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How to identify potential payment problems with customers

There are various possibilities to preventively monitor or forecast the payment behaviour of customers even in times of crisis.
Blog Post
03.09.2020, Martina Hammer

Identifying potential payment difficulties

Here are four aspects which can provide you with indications that customers could get into payment difficulties.

Your own payment records

One important source of information is one's own experience with the customer in relation to payments. The classical method of waiting until overdue payments exist in order to identify them is, however, unsatisfactory because at this point in time the problem has already occurred. With IT solutions that perform automated analyses, "early warnings" can be obtained much sooner and with less effort. Which customers have started to pay later? Who has stopped taking advantage of early-payment discounts? In which areas is there deterioration in payment behaviour? When abnormalities occur, the situation needs to be investigated further.

External payment records

In addition to your own payment records, external payment record pools can be helpful. These can also be evaluated automatically with the help of IT. The pools are based on reciprocal cooperation: a company submits its payment records for the customer and as soon as there is sufficient information about this customer in the pool the company receives information about the payment records submitted by other suppliers. Illuminating information here could be, for example, when one's own A-customer, who is still exhibiting good payment behaviour, is much worse in terms of payments to other, less important, suppliers – an alarm signal.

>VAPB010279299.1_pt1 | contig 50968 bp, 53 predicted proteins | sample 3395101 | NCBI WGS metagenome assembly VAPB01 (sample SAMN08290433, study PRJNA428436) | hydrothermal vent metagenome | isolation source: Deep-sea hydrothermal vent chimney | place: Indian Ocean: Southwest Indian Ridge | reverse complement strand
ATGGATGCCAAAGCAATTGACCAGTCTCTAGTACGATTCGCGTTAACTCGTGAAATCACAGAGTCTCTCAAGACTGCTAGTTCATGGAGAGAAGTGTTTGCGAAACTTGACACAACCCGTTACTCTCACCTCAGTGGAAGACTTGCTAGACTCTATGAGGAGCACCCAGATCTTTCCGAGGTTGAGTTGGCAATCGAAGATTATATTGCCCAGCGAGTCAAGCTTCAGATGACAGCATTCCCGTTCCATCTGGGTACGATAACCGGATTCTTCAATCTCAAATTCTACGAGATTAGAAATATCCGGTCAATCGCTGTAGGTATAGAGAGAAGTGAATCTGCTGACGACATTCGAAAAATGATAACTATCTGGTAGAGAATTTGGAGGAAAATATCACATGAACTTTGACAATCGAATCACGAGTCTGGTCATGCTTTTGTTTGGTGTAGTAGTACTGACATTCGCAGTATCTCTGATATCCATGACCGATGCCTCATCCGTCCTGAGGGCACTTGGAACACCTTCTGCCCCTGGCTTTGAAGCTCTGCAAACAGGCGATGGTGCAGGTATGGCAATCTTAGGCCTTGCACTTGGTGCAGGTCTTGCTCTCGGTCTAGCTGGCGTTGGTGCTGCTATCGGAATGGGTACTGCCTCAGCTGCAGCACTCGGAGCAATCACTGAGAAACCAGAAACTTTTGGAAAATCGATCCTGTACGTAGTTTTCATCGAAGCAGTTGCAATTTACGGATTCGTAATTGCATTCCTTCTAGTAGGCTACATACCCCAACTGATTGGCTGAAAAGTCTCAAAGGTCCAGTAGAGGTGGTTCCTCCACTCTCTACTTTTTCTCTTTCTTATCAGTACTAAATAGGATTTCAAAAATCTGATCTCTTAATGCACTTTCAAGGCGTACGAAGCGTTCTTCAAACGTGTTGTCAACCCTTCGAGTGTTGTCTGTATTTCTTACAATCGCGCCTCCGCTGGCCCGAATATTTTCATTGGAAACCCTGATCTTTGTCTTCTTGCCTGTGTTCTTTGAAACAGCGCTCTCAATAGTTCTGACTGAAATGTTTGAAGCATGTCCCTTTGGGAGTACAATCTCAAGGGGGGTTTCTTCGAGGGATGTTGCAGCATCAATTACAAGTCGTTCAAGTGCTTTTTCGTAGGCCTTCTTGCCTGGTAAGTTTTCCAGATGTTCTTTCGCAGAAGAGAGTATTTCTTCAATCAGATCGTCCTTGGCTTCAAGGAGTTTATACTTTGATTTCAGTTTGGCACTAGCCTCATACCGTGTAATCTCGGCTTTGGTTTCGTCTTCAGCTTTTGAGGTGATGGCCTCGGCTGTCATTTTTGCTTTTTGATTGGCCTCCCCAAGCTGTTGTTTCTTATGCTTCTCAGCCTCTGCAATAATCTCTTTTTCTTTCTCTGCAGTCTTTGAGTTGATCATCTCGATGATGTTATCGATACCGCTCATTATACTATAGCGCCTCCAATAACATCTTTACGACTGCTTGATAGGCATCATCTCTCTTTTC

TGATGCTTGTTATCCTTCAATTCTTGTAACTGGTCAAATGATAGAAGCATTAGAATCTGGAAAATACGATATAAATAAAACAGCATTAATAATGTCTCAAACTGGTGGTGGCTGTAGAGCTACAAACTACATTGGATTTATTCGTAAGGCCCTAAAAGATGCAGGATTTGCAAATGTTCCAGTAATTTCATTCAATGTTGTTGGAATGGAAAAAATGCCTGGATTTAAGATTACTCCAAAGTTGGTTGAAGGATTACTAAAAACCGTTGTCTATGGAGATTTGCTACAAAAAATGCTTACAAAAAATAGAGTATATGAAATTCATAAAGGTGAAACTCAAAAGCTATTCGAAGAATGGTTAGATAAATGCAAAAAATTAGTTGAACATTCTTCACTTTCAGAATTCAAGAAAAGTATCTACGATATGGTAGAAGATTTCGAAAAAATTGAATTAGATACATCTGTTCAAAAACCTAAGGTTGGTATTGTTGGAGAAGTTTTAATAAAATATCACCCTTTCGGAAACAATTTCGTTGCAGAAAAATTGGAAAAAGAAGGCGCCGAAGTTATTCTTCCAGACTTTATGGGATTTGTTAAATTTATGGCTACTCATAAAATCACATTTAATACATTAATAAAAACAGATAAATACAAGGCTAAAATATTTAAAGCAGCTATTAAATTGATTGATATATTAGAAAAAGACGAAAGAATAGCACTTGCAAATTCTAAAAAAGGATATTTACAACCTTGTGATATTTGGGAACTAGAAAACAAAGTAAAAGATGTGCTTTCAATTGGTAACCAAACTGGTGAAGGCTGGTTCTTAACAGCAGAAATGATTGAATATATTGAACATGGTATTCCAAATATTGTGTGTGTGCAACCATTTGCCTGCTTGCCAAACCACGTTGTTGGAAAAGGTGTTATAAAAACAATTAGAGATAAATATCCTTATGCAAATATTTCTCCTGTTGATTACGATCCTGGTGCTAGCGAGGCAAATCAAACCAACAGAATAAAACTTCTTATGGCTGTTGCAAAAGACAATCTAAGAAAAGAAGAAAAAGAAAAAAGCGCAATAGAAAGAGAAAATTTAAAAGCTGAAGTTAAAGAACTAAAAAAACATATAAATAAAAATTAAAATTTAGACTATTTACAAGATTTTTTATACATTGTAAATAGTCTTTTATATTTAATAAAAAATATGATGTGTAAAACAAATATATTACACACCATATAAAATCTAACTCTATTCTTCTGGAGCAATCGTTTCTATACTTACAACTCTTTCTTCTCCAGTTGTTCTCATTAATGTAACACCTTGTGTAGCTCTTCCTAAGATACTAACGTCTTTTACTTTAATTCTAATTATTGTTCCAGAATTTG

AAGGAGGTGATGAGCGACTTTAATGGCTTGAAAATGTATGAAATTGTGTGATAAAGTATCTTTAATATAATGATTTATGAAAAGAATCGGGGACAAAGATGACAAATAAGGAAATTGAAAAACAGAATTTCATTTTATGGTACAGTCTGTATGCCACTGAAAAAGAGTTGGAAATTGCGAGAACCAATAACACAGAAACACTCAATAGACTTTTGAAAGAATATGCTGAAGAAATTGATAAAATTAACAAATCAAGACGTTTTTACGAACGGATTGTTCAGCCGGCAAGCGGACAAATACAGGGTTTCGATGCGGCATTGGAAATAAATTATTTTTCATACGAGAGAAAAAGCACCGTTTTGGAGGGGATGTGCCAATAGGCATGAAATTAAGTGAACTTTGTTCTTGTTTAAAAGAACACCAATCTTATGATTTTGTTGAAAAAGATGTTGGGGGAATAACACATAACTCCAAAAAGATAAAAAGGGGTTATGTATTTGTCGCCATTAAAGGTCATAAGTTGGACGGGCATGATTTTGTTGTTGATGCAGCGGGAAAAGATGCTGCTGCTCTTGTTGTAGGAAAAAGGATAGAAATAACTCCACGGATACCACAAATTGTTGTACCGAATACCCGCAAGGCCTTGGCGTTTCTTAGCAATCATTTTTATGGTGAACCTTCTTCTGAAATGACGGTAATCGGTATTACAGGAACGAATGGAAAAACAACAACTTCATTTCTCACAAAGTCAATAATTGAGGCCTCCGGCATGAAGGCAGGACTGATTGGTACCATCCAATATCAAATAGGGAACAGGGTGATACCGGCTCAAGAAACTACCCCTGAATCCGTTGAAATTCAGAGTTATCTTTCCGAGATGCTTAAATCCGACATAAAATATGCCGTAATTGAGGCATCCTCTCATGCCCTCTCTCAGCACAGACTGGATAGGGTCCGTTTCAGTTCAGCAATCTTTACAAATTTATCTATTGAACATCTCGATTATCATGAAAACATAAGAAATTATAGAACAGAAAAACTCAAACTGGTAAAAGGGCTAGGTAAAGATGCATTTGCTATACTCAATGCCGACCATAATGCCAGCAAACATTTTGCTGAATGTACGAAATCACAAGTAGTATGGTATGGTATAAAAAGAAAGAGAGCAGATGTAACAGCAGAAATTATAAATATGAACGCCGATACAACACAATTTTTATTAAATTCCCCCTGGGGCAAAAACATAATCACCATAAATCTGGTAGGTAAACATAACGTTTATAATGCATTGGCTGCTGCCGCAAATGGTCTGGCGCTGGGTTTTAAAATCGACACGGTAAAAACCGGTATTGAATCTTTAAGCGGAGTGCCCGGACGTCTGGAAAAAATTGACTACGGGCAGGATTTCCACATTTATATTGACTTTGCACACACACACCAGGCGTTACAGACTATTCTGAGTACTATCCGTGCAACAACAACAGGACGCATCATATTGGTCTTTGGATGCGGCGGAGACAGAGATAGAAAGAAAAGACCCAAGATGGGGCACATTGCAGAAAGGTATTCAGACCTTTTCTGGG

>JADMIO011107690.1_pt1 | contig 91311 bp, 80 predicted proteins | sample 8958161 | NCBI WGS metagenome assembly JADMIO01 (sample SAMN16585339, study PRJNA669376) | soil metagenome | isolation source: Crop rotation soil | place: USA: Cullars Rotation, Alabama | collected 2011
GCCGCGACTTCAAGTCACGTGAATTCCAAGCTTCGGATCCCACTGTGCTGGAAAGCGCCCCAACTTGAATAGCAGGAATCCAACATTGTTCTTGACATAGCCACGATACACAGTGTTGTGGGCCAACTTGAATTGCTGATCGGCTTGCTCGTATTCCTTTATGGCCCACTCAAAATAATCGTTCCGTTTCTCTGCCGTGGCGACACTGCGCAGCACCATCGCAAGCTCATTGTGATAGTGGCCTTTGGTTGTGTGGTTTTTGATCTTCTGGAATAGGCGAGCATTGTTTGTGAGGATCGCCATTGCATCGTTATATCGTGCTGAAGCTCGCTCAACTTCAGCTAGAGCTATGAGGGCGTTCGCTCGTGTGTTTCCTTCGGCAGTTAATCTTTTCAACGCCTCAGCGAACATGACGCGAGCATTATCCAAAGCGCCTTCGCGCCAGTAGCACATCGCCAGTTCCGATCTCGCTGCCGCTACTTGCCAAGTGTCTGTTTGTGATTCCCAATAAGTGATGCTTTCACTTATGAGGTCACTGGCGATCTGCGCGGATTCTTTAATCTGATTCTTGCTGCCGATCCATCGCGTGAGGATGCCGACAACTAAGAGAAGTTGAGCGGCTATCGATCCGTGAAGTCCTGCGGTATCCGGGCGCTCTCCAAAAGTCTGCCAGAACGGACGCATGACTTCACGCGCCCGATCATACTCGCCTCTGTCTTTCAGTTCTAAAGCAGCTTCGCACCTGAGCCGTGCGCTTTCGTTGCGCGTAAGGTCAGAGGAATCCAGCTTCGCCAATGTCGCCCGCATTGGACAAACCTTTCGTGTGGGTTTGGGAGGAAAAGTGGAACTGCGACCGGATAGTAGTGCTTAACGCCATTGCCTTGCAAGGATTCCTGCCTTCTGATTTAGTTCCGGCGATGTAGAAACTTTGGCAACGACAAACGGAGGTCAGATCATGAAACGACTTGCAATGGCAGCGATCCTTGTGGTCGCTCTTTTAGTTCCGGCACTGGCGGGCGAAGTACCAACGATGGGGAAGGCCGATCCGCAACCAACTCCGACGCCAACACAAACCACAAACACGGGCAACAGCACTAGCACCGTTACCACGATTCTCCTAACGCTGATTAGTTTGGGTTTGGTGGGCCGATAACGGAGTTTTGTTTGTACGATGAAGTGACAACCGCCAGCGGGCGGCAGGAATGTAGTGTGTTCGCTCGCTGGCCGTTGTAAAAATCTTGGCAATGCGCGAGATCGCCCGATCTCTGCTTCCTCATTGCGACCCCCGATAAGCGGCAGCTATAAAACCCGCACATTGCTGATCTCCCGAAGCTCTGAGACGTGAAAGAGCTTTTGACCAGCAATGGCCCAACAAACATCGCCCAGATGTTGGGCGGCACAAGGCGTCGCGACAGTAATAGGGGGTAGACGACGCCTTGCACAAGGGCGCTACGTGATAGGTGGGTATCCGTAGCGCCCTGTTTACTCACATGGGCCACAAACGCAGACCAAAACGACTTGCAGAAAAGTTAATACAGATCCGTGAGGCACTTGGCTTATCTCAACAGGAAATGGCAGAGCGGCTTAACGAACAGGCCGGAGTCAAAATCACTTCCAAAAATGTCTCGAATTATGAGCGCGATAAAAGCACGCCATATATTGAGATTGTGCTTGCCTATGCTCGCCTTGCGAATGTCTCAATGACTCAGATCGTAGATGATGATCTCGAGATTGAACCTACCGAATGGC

Balance sheet simulation

The published balance sheet from 2018 is yesterday's news. It can, however, be used as a starting point for balance sheet simulation if one establishes that there has been continuity in the balance sheets over recent years. The target here is to find out whether the financial stability of the company is sufficient to survive a shortfall in turnover over multiple months – also taking into account the short-time working allowances from the government. The simulation of many variants is possible, e.g. also in relation to a higher level of debts due to new loans. This analysis is of particular interest in the case of good regular customers. There are also tools available for this purpose which reduce the workload.

Behaviour of the customer

The fourth aspect derives from actions performed by the customer himself. He asks for payments to be delayed or a new payment plan. Fundamentally, in such cases one should check the exact economic situation of the customer – and then, for example, also perform an appropriate annual report prognosis. If the customer cannot regain the lost turnover, it will probably be difficult to make the payments that have been delayed at a later date – unless the use of the supplied goods or services only takes place when the customer himself has received new orders. Here also, one's own payment records and external payment information can provide further clues.


There are a number of possibilities to monitor or predict the payment behaviour of customers preventively, even in difficult times. With large customer bases, however, the work needed to do this is often not practically possible if the activities have to be performed manually.

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About the Author
Martina Hammer

As Head of Marketing and Corporate Communications, Martina Hammer manages the organization and coordination of the marketing team.

She studied media and communication sciences and has been responsible for national and international press and corporate communications at SCHUMANN.

Head of Marketing and Corporate Communications, SCHUMANN

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